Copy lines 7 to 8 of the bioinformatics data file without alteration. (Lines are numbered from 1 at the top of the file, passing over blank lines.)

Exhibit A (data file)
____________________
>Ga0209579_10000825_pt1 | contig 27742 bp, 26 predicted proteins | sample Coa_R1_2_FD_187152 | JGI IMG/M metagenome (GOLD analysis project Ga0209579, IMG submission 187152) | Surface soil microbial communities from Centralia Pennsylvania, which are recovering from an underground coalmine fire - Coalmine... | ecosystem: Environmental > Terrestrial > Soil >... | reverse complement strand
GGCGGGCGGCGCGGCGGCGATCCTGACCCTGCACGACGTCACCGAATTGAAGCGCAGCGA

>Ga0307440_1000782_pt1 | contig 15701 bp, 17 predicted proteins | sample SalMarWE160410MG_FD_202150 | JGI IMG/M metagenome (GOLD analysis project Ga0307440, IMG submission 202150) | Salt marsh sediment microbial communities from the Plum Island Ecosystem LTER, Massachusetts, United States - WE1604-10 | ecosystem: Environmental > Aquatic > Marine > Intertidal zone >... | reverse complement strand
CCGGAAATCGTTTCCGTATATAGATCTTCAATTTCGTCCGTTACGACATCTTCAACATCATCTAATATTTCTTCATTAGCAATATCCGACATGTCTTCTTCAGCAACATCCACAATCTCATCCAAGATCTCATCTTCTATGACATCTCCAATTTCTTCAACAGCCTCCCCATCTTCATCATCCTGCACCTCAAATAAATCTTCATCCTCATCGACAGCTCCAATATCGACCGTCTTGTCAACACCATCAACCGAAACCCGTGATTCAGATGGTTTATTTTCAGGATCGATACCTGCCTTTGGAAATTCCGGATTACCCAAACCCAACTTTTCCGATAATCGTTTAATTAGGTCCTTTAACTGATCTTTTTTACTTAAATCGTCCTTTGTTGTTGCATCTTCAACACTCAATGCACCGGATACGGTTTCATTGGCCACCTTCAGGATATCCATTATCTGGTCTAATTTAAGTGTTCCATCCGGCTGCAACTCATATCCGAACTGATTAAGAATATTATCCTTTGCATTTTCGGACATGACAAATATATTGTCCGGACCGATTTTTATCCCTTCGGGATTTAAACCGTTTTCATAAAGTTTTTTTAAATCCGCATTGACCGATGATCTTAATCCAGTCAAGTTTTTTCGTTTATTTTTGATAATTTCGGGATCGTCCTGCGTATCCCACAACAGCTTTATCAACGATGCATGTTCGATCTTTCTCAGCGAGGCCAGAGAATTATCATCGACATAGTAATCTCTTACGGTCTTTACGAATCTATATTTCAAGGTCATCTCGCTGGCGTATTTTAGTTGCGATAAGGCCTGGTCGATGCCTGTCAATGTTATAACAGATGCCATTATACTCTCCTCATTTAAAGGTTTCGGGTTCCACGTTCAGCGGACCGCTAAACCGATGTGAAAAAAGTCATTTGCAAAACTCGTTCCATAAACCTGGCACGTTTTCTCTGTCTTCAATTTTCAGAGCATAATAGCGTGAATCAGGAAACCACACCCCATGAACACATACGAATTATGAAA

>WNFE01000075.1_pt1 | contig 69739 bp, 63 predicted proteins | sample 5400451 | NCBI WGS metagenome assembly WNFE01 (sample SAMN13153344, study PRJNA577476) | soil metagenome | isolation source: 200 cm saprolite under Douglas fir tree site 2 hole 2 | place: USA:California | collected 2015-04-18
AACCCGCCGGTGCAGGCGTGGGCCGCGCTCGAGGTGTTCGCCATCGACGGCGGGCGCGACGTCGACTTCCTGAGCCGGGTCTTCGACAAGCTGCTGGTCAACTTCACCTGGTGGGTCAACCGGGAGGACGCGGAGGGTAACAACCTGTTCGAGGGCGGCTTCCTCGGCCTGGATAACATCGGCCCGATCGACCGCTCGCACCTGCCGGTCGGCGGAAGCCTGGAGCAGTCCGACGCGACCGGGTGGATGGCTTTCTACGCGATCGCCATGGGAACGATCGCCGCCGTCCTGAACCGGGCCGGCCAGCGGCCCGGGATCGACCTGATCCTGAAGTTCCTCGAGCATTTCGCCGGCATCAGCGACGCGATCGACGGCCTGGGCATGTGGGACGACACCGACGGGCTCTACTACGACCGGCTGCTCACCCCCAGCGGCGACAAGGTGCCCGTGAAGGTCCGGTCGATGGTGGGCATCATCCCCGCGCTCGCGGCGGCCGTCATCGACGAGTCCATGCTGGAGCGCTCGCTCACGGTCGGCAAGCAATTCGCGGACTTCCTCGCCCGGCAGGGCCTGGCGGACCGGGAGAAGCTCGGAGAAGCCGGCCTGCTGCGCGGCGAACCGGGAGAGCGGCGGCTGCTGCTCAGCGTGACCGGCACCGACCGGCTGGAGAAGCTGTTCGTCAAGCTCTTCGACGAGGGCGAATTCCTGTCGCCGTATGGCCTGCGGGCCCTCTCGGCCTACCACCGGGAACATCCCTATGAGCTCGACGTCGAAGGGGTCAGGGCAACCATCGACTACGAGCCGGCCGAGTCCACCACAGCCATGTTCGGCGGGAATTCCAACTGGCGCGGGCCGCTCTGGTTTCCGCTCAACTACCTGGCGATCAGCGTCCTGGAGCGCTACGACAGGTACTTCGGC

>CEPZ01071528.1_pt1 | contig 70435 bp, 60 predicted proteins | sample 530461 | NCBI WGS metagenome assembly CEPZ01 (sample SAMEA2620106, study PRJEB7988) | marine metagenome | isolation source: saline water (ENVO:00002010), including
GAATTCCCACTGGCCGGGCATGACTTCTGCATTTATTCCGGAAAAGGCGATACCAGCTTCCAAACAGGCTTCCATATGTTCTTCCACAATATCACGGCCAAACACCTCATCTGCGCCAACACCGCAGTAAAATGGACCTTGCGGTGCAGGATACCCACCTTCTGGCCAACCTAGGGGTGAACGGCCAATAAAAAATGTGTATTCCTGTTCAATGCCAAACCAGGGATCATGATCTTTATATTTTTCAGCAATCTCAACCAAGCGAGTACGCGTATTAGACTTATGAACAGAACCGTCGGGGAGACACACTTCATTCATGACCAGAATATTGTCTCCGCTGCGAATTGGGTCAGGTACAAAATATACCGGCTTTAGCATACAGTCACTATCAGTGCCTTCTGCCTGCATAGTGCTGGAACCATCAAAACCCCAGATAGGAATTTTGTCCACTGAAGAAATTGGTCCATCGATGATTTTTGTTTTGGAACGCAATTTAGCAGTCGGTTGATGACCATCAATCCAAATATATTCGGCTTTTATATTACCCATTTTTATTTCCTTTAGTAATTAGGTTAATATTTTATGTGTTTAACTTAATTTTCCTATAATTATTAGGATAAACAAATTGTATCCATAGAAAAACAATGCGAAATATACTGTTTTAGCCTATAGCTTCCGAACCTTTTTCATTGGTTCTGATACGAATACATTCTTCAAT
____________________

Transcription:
>CEPZ01071528.1_pt1 | contig 70435 bp, 60 predicted proteins | sample 530461 | NCBI WGS metagenome assembly CEPZ01 (sample SAMEA2620106, study PRJEB7988) | marine metagenome | isolation source: saline water (ENVO:00002010), including
GAATTCCCACTGGCCGGGCATGACTTCTGCATTTATTCCGGAAAAGGCGATACCAGCTTCCAAACAGGCTTCCATATGTTCTTCCACAATATCACGGCCAAACACCTCATCTGCGCCAACACCGCAGTAAAATGGACCTTGCGGTGCAGGATACCCACCTTCTGGCCAACCTAGGGGTGAACGGCCAATAAAAAATGTGTATTCCTGTTCAATGCCAAACCAGGGATCATGATCTTTATATTTTTCAGCAATCTCAACCAAGCGAGTACGCGTATTAGACTTATGAACAGAACCGTCGGGGAGACACACTTCATTCATGACCAGAATATTGTCTCCGCTGCGAATTGGGTCAGGTACAAAATATACCGGCTTTAGCATACAGTCACTATCAGTGCCTTCTGCCTGCATAGTGCTGGAACCATCAAAACCCCAGATAGGAATTTTGTCCACTGAAGAAATTGGTCCATCGATGATTTTTGTTTTGGAACGCAATTTAGCAGTCGGTTGATGACCATCAATCCAAATATATTCGGCTTTTATATTACCCATTTTTATTTCCTTTAGTAATTAGGTTAATATTTTATGTGTTTAACTTAATTTTCCTATAATTATTAGGATAAACAAATTGTATCCATAGAAAAACAATGCGAAATATACTGTTTTAGCCTATAGCTTCCGAACCTTTTTCATTGGTTCTGATACGAATACATTCTTCAAT